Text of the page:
And that's what he did! Usher breezed through “Love in this Club” before catching his breath during “My Boo,” when featured artist Alicia Keys gave him a much-needed break. Keys, unfortunately, had a little vocal crack at the beginning of the song. But once her voice warmed up, nothing could stop the nostalgia train from rolling into the station as they both sang the hit responsible for conceiving thousands of children across the world.
Producer Jermaine Dupri appeared to hype the audience up even further, as Usher treated the remaining singles to Confessions-“Confessions Pt. II” and “Burn” – for all they were worth. “U Got It Bad” followed, with all of us watching at home at the song title as Usher ripped off his jacket, revealing a white tank top that only stayed on for a moment before this too was removed to reveal the singer's ripped body. Usher has always used his appearance as part of his appeal; he understands that he is sexy and he uses it to his advantage. The music sounds even better because someone so stunning is singing it, and it's no surprise that he used this effect to hypnotize the millions of people who sing it. look.
But it wasn't just her appearance that made the whole thing so fascinating. After a quick change, during which HER – the music industry's biggest psychological operation, appearing at every awards show and venue under the sun – played a bit of guitar, Usher was back. Now he was on wheels. Usher and a team of roller dancers paraded on stage to “Bad Girl” and “OMG” with guest William. before performing some extremely impressive moves to a cover of Lil' Jon and DJ Snake's “Turn Down For What.” “My Boo” may have resulted in thousands of pregnancies over the past 20 years, but “Turn Down For What” caused hundreds of thousands of white people to be drunk in 2013.
The song was just a taste of the big finale: “Yeah! Although it dates from 2004, “Yeah!” is a song known to all generations, all over the world. It may be ubiquitous, but it's one of those songs that never gets old. But it was more than just a dose of nostalgic memories, as Usher, Lil Jon and Ludacris proved when they took the stage together. “Yeah!” is the kind of floor filler that musicians don't make anymore, and the energy that radiated throughout Allegiant Stadium was palpable, even through the television screen. As the song ended with the marching band from renowned HBCU Jackson State University playing an electrifying instrumental version of the song, it was clear that Usher's set was not just a career victory lap, but a loving thank you to black culture and the institutions that made his star shine for so long.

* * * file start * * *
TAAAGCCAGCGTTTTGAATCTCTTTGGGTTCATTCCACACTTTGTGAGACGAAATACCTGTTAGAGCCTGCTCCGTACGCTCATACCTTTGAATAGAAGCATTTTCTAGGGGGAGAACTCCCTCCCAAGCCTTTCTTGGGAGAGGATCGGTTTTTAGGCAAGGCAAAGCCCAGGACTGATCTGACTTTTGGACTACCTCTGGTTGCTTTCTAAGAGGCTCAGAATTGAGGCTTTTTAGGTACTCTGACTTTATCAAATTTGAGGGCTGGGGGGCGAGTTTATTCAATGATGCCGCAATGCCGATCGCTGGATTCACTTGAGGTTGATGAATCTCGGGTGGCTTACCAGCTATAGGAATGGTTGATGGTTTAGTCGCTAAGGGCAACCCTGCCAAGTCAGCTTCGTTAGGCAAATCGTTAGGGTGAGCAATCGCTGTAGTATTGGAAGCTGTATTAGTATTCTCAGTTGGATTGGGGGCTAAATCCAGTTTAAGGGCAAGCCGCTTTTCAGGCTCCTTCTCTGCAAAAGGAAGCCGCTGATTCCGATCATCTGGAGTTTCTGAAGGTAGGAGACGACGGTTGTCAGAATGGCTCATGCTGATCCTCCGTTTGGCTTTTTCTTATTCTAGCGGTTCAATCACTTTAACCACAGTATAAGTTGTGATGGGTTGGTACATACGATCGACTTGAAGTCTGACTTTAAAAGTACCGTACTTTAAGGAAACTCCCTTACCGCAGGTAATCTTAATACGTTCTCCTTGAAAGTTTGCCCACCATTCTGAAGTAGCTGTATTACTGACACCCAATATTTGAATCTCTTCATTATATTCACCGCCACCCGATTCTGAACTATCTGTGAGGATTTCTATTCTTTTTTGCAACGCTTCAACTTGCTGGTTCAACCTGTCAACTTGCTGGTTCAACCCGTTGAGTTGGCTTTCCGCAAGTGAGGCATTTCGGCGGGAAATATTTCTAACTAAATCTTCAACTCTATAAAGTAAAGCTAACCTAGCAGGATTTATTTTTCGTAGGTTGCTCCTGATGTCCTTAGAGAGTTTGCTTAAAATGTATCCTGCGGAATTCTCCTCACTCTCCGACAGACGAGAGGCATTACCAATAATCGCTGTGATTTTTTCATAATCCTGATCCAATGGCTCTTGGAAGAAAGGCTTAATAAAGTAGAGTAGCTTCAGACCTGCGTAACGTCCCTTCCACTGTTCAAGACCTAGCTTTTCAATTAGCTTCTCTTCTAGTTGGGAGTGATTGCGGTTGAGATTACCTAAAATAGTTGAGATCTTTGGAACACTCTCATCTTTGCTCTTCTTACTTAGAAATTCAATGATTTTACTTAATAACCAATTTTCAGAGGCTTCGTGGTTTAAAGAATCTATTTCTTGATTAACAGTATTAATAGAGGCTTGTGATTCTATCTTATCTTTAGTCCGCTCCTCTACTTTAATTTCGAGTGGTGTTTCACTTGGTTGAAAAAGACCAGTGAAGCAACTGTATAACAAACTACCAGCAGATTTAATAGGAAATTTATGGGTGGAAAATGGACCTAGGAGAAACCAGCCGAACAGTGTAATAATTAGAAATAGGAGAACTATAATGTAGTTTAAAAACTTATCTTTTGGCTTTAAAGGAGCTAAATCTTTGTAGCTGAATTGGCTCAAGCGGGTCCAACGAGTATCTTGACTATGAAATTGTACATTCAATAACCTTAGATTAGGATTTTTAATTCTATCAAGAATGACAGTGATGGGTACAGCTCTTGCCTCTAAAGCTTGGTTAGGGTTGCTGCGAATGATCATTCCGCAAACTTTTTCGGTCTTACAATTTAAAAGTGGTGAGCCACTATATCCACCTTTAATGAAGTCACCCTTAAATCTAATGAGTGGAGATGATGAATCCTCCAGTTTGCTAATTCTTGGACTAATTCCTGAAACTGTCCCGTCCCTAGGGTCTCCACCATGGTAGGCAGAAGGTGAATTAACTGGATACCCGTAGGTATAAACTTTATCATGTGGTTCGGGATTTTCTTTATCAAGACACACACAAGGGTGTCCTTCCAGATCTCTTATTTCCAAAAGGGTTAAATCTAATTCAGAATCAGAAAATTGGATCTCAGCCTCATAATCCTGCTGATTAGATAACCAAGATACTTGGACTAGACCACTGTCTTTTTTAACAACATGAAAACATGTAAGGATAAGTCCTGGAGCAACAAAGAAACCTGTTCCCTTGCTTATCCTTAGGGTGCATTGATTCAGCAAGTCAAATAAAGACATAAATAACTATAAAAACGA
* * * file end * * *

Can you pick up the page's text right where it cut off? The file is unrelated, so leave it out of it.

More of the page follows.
With the sway of his hips and that velvety smooth voice, Usher reminded us all why he deserved to perform on this stage. It was his moment, and he rose to the occasion. The craziest part of the whole performance? What we saw wasn't even close in Usher's total hits. He chose to avoid special appearances from his protégé Justin Bieber for “Somebody to Love (Remix)” or Pitbull for “DJ Got Us Fallin' In Love.” Instead, he immersed himself in the culture – and specific people – that raised him and made him a star. “We made it, Mom,” Usher said from the top of the set. It was a tender moment, a reminder that Usher's innate magnetism and endless gratitude made him as lovable as his talent. His set reflected this, an effective blend of pure and irrefutable nostalgia, talent and charisma. It was the kind of retrospective we haven't seen in years, and one that will be hard to top in 2025.